The Future of Local Religions in Indonesia: A Reflection on Marapu in East Sumba

By: Jimmy Marcos Immanuel

Based on several researches and local government’s data, the population of Marapu followers in East Sumba has been decreasing in recent days. This decrease is caused by several factors, both external and internal. Living together with Marapu followers in Wunga village, East Sumba, for 2 months has helped me to feel and understand the factors and perspectives of the Marapu followers, and also predict the future of Marapu as a local religion in Indonesia.

Similar to other local religions in Indonesia, Marapu is only acknowledged as a belief system rather than a religion. The followers of this belief system almost have no representation in the government. To be a civil servant, people in East Sumba must have one of the national religions (Islam, Christianity, Catholicism, Hindu, Buddha, Konghucu). In the village where I lived, the members of the local government of the village are still tolerated to be local civil servants because of limited resources. More than 80 percent of the population of Wunga village follows the Marapu belief system.

Marapu is perceived by non-followers as an original local belief. Generally, people call the followers kafir people (infidels or people who do not believe in God), and even the followers accept this term. The meaning of kafir here is different, not negative, but the term is just seen as another term for non-national religions.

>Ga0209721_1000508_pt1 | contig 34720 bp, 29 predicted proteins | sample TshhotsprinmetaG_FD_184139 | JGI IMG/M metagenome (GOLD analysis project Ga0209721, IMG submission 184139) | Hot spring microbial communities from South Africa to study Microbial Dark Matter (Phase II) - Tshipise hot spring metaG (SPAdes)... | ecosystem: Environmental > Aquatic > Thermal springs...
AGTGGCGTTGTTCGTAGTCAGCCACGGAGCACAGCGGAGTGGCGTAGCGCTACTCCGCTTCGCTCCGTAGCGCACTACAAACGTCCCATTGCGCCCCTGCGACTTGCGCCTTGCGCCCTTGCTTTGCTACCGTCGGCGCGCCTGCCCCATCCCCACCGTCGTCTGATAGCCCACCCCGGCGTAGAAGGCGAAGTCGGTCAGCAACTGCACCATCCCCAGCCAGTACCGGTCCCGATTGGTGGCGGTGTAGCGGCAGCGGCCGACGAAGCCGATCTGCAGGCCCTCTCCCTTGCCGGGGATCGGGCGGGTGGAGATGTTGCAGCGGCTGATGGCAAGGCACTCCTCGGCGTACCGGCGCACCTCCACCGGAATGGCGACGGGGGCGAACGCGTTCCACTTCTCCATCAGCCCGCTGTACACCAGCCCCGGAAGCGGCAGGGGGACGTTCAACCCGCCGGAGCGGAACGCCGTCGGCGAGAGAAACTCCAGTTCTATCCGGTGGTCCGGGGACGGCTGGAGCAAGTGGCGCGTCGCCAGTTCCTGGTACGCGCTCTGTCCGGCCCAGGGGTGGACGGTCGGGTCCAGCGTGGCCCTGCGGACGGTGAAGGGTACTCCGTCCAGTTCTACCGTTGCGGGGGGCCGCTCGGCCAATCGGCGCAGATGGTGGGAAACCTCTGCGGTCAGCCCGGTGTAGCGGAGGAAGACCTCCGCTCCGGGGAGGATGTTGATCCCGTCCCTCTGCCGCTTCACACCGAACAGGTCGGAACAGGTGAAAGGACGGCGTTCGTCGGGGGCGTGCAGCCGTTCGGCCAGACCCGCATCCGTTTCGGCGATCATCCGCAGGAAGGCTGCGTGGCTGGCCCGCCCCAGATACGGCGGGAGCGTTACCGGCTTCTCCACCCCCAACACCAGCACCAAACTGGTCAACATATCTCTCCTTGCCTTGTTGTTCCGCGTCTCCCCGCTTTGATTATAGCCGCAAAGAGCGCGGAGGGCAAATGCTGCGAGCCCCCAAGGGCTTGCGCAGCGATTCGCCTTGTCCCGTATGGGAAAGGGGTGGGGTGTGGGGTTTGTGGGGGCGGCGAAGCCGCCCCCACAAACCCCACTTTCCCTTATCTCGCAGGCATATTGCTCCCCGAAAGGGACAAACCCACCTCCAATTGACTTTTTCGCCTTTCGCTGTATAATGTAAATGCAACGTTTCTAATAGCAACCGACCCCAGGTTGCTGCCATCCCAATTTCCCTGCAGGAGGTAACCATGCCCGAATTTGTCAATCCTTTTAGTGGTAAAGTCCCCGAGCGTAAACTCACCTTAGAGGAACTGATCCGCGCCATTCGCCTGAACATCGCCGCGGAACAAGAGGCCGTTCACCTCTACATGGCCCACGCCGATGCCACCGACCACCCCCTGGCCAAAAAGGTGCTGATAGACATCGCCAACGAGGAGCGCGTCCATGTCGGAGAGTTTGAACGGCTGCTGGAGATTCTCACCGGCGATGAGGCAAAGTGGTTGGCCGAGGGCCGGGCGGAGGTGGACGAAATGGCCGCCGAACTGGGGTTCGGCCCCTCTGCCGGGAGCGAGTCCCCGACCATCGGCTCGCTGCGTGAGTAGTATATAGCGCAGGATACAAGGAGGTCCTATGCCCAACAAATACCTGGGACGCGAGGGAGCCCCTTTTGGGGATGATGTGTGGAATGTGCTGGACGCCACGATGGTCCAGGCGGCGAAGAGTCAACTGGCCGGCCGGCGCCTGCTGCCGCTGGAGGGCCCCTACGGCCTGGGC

The followers believe that there is a highest divinity, that they now call Tuhan. Before they called this divinity Tuhan, they only mentioned the divine as “bakulu maulang mata, balaru kacilu“? (the big eyes, wide ears). The name of the divine cannot be mentioned or called directly, but only using parables, and they do not even know the real name. The term Tuhan is usually used by them to talk about this divinity when they meet outsiders.

Marapu followers believe that they cannot communicate with the highest divine directly. If they want to engage in communication, they have to do hamayangu (prayer/ritual) to their ancestors’ spirits (Marapu) by sacrificing certain animals (chickens/pigs/goats/buffalos) and led by wunang (prayer-men). It is believed that their messages to the divine will be conveyed by the Marapu, and then the Marapu will also communicate the divine’s messages or responses to the followers through the hearts of sacrificed animals.

Even though this local religion still exists, the number of followers has been decreasing because of several external factors. The decrease is caused in part by education in school. When the children of the followers go to elementary school, the teachers, who are mostly Christians, require them to choose one of the national religions to be learned in religious education class, and also for their religious identity in their school documents. Teachers usually direct them to choose Christianity. When the children want to continue their study in high school, almost all schools require them to be baptized or to be an adherent of a church. Nowadays, when followers want to get a national identity card, their religion is not put on the card, except if they want to fight and argue with the civil servants who handle card making, as experienced by one of the people in Wunga.